Alpha Fetoprotein as a Marker of Severe Disease and Foetal Outcome in Pregnancy Induced Hypertension

Ayokunle Moses Olumodeji, Olumide Emmanuel Adewara, Olabisi Timothy Adeyemo, Segun Murtala Ghazali, Paul Olowoyo
2019 International Journal of Innovative Research in Medical Science  
Pregnancy-induced hypertension represents the most common medical complication of pregnancy and contributes significantly to maternal and neonatal morbidity and mortality. Many theories have been implicated in its genesis, crucial among which is the defective 2nd wave of trophoblastic invasion/placentation. Maternal serum alpha fetoprotein is a marker of placental abnormalities and may correlate with clinical features of significant management implications. This study evaluated the role of
more » ... ed the role of maternal Alpha-fetoprotein concentration as a marker of disease severity and foetal outcome in patients with pregnancy induced hypertension at the Federal Teaching Hospital, Ido-Ekiti, Ekiti state, Nigeria. Methodology: This was a prospective study in which 44 patients with PIH and 88 matched controls that satisfied the inclusion criteria were recruited using convenience sampling technique for cases and systematic random sampling for controls. Relevant socio-demographic, maternal medical and obstetric characteristics, alpha-fetoprotein levels and fetal outcome measures were obtained. A p-value of less than 0.05 was considered statistically significant. SPSS 20.0 statistical package (SPSS Inc, Chicago, IL, USA) was used for statistical analysis. Results: The prevalence of PIH in the study was 15.3%. The difference in the mean (±2SD) serum level of alpha fetoprotein (AFP) between the cases (207±156.2ng/ml) and control group (165.2±115.1ng/ml) was not statistically significant (p=0.079). The mean (±2SD) birth weight of babies born to women with PIH in this study was 2.7±0.6kg which was significantly lower (p<0.001; 95%CI 3.0 – 3.1)) than the mean birth weights of 3.2±0.4kg of babies of normotensive controls. The mean (± 2SD) Apgar scores at both 1 minute and 5 minutes were both significantly lower in the PIH group (6.7±1.8 and 8.4±1.5 respectively) than among the normotensive women (7.6±1.2 and 8.9±1.1 respectively). Thirty-one point eight percentage of babies born to women in the PIH group and 11.4% of babies of normotensive controls required admission into special care baby unit (SCBU) (Odds Ratio=1.17; 95%CI (0.24-5.76) Serum AFP had a reasonable negative correlation with both birth weight (r=-0.47, p=0.001) and Apgar score at 5 minute (r=-0.44, p=0.002). At 2 MoM serum AFP level, sensitivity and specificity for severe PIH were 36% and 90% respectively. Conclusion: Maternal serum AFP levels showed reasonable positive correlation with disease severity and adverse fetal outcome that warrants further investigation. Maternal serum AFP can be useful in identifying pregnant women with PIH at risk of having severe disease and adverse foetal outcome.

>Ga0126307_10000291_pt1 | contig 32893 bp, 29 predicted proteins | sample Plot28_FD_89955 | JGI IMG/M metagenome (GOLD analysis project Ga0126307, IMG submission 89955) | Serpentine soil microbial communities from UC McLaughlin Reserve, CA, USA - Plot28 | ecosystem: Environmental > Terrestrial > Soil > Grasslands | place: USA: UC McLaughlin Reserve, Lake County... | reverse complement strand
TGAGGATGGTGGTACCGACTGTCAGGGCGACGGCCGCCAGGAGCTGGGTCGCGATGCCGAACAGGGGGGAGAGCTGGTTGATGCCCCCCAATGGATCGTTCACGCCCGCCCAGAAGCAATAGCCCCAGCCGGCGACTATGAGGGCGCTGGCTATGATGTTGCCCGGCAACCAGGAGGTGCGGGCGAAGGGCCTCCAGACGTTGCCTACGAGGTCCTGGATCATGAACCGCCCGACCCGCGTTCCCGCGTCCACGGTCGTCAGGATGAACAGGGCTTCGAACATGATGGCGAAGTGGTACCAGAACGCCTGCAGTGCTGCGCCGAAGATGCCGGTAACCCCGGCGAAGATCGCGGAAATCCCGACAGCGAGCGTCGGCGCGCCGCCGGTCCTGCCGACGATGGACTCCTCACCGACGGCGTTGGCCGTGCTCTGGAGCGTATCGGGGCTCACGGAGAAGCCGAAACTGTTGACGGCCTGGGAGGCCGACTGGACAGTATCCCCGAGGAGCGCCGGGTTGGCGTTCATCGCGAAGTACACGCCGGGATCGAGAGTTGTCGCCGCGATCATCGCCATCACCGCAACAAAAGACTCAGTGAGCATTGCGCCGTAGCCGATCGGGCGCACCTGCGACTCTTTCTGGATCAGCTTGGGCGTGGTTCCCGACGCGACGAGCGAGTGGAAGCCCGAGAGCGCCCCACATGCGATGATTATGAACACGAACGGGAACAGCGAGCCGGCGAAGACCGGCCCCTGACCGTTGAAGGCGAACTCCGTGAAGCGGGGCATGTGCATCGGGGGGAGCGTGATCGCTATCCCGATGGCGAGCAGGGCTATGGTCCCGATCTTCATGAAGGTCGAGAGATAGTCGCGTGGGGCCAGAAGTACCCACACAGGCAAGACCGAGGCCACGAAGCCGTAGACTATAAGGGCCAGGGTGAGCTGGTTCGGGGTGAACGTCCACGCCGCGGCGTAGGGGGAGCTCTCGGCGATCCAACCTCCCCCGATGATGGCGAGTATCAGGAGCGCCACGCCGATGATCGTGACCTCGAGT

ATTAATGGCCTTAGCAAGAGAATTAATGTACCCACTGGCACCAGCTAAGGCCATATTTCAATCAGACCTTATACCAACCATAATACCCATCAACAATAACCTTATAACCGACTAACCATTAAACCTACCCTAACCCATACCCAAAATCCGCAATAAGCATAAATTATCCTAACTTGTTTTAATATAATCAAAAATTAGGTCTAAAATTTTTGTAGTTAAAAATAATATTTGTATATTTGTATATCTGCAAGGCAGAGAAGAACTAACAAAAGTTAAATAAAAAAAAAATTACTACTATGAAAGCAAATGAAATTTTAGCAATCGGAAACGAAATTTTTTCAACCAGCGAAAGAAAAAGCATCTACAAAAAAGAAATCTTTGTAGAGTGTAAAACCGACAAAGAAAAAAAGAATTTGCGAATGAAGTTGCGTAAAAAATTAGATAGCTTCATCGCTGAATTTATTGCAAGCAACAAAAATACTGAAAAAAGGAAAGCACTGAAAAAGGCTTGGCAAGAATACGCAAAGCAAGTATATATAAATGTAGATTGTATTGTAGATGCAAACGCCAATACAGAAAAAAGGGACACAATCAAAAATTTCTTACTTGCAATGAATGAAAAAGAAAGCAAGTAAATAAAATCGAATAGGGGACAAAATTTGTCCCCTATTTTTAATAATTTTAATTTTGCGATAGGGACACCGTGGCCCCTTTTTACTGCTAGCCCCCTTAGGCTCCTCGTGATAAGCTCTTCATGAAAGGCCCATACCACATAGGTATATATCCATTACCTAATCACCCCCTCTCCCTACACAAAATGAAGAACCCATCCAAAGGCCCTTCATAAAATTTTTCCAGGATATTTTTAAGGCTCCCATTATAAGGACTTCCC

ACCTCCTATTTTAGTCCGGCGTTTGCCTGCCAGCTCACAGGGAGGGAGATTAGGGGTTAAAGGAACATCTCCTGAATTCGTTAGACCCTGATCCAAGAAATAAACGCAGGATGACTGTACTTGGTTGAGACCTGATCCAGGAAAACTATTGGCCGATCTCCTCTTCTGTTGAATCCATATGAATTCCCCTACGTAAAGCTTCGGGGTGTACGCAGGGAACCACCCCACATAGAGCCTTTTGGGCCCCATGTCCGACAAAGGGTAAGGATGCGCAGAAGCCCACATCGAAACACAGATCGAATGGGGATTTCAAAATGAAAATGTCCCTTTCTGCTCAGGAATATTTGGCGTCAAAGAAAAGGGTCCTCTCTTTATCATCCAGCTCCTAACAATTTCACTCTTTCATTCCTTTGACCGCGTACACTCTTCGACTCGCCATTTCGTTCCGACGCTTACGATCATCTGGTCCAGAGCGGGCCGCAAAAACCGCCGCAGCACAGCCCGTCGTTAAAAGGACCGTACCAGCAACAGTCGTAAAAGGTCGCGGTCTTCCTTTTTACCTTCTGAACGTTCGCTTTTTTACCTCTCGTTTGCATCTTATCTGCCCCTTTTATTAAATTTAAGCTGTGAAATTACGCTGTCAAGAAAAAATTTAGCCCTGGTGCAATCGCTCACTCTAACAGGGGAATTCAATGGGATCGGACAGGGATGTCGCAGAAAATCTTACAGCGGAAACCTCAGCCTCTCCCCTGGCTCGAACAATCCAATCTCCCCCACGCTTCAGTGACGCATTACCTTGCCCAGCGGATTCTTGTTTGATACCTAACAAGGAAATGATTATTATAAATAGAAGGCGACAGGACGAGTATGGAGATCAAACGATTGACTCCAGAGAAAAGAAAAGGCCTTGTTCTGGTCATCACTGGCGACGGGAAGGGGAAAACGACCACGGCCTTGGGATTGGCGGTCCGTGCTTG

doi:10.23958/ijirms/vol04-i03/599 fatcat:dzyxx4vutnhvbhk2ckt2n33pwq